Back to news home Back arrow

10 tips for planning events for non-event planners

May 26, 2022


By Marisa Garcia de Ulzurrum
Global Bid Manager, CWT Meetings & Events


So, you’ve been tasked with planning the next office event. Whether it is the employee summer party or that decisive meeting with a prospective new client, planning events require careful preparation.

How can you ensure your event runs smoothly, especially if you haven’t planned an event before? What should you focus on first? And what should you do if something doesn’t go as planned?

What the experts say
Events are complex. We tend to underestimate the different aspects involved that goes far beyond a room, food and drink. And yet, almost everybody has organized an event at some point in their life. I asked our event planning experts, here is what they say.

1.    Time is everything: A good event needs time. Create a timeline of what needs to be done and by when. The longer the lead time the better, as you will get more options for venues, catering etc, better rates and more time to plan properly. Factor in that delays happen, and some processes take longer than expected.

2.    Budget for your event: If you have been allocated a budget, calculate a spend of around 90% of the total, leaving 10% for unforeseeable situations as they do happen. If you have been asked to put forward a budget, add 10% to the total after itemising all costs, this allows you to have a contingency pot should it be needed.

3.    Minimum Guarantee: When negotiating with suppliers, work towards a minimum number of attendees instead of an exact number. For example, if you are planning an event for 80 people, negotiate a minimum of 50, that way you won’t pay for no-shows or last-minute cancellations. Be sure to budget for your maximum numbers though so you’re not caught short.

4.    Use registration software: We tend to underestimate the time involved in administrative tasks. Avoid spreadsheet nightmares and hundreds of emails by using attendee management software for registration. That way your attendees register themselves for your event and you keep all your data in one place. One word of warning- be aware of GDPR when managing personal data.

5.    Maximize internal talent: Ideal for Christmas parties or other office gatherings, ask around, get to know your colleagues and you may find a budding photographer or a professional DJ that will be keen to be part of your event. The benefits are great specially in low budget events. You improve employee engagement, and that money can be allocated to something else.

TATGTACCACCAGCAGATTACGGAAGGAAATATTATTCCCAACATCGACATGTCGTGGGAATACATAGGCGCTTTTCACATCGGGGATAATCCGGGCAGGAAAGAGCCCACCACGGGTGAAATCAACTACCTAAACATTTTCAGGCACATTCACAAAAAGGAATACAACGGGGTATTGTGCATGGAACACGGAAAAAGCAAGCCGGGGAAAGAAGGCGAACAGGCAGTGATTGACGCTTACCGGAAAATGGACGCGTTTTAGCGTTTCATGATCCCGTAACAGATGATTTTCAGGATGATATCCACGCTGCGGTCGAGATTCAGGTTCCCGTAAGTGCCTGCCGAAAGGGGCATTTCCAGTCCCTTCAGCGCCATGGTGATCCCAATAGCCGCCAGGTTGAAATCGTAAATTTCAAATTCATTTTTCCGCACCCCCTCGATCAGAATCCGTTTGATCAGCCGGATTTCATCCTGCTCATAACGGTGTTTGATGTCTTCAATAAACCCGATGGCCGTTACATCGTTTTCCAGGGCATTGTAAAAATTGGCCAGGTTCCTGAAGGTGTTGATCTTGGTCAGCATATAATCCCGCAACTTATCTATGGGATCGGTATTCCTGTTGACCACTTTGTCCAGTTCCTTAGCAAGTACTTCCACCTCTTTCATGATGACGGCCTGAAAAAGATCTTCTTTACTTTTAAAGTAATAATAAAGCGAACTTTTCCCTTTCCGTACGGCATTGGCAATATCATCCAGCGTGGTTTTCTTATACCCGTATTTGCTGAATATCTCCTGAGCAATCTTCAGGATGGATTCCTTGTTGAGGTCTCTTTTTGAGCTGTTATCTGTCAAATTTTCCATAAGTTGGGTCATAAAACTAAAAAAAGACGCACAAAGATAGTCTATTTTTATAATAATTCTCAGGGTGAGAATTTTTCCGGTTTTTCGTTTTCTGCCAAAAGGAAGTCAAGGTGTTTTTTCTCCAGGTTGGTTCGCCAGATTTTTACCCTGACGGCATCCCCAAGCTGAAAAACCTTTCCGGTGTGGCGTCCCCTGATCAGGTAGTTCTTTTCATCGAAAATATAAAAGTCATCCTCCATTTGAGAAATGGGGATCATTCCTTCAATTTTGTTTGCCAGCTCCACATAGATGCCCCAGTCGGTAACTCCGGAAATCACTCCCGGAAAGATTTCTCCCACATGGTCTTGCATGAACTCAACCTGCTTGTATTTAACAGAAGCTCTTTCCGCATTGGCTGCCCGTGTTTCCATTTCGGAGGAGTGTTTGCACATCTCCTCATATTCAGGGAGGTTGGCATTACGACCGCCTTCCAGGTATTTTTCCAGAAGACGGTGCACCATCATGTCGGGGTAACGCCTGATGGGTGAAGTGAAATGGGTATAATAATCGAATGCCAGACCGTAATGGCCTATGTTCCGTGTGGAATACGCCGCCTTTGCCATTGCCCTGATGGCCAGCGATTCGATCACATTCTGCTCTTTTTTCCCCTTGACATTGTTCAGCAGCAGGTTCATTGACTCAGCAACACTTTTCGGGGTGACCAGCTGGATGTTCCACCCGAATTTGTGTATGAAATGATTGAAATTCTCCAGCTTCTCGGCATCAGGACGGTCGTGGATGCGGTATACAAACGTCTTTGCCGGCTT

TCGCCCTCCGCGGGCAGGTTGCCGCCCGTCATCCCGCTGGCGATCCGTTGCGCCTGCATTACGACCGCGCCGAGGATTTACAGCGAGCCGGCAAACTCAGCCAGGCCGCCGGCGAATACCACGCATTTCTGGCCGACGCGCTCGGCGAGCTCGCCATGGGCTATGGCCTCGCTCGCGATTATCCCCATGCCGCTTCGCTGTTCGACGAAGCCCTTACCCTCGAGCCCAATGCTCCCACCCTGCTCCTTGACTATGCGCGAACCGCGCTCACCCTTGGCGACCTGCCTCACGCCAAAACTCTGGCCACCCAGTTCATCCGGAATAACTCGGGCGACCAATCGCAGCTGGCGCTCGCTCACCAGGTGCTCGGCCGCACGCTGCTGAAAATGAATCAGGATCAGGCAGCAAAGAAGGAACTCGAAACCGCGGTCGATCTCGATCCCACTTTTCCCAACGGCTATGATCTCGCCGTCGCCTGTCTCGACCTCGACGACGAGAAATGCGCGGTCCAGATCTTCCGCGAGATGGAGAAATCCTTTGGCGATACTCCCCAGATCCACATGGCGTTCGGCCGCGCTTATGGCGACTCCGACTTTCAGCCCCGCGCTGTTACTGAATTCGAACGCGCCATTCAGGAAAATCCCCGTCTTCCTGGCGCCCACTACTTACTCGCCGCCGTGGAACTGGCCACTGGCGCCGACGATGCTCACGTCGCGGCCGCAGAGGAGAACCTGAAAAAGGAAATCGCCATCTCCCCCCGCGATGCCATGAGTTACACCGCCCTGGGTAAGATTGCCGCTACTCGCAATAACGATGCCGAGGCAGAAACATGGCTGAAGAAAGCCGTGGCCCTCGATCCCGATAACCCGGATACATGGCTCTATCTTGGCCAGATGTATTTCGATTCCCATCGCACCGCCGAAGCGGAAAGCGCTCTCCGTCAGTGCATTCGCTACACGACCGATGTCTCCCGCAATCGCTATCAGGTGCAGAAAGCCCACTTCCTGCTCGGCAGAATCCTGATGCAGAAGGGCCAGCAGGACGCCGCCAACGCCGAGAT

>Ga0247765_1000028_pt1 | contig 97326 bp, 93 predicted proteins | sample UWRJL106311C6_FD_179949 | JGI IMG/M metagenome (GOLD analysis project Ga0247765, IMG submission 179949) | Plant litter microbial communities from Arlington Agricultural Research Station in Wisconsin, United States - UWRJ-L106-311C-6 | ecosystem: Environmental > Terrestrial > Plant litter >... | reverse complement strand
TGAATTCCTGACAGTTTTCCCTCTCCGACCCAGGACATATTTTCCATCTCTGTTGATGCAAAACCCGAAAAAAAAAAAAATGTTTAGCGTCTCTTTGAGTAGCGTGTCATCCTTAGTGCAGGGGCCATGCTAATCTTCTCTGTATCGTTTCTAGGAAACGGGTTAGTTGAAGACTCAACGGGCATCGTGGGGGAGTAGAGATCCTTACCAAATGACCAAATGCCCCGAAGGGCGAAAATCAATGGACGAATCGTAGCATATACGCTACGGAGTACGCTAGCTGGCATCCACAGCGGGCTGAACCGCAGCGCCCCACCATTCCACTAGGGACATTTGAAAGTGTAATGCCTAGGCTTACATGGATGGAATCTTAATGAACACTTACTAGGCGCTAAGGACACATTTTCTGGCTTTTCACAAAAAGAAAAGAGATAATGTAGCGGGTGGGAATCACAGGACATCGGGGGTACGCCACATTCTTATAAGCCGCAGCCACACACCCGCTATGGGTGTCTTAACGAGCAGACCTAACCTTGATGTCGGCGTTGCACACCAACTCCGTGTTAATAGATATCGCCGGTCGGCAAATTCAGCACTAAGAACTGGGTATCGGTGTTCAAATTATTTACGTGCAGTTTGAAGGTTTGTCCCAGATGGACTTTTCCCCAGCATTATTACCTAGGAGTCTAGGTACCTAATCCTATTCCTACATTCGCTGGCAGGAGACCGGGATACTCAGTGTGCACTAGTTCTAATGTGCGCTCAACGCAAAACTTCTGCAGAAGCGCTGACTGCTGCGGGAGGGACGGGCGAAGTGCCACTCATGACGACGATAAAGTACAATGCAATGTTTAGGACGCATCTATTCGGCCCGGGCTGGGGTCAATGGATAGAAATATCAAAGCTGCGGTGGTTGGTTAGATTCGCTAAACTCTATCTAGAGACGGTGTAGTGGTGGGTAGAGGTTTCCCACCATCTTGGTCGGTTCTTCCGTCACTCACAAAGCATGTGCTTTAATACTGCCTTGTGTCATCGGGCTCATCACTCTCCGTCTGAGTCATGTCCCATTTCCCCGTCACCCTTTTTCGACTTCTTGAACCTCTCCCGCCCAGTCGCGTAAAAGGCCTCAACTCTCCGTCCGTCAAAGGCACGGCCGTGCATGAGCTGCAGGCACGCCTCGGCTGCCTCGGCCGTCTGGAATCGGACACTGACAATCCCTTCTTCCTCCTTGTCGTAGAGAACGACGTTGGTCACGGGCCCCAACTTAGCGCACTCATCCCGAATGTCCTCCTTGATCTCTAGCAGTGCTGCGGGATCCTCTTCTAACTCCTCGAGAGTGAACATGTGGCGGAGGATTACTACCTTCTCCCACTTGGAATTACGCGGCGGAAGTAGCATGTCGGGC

6.    Music: Music fills rooms and is a good solution to manage “dead times” and create the right atmosphere during transitions, like in coffee breaks. Most hotels have built in infrastructure so you can plug in your playlist directly from your mobile phone.

7.    Catering: Have a clear idea of the food you would like to offer and ask for two or three quotes. Be aware of how food is being provided, stored and cooked. Your vendors should have appropriate food hygiene licenses. There are great catering companies with a social component. For small events you can ask restaurants near your offices.

8.    Liaise with HR and Health & Safety: If you are holding the event in your office, liaise with Health & Safety and HR asking what you are allowed to do. There are differences in office regulations between countries, and companies may have stricter policies on what is permitted. You may not be allowed to cook or serve food or alcohol on the premises for instance.

9.    Identify and manage potential risks: From unexpected rain to a health incident, now more than ever, companies want to have their events under strict control. Create a crisis response plan listing all possible scenarios so you are prepared. Include the names and contact information of those involved in the response.    

10.  Inspect the venue: Depending on your event, there are many things you should consider. For example, how accessible is the site for people with limited mobility? Will equipment fit through the doors? How accessible is it via public transport? Is there enough parking for people traveling by car? And don’t forget the basics, like air-con and heating, rest rooms and wi-fi connections.

However, if after reading all our tips you feel that you will need a bit of help, get in touch, our teams will be happy to assist with your next event.   


Visit CWT Meetings & Events



Media Enquiries:

If you're a journalist looking for assistance with a media query, we're here to help.

Contact us at and one of the team will get back to you as soon as possible.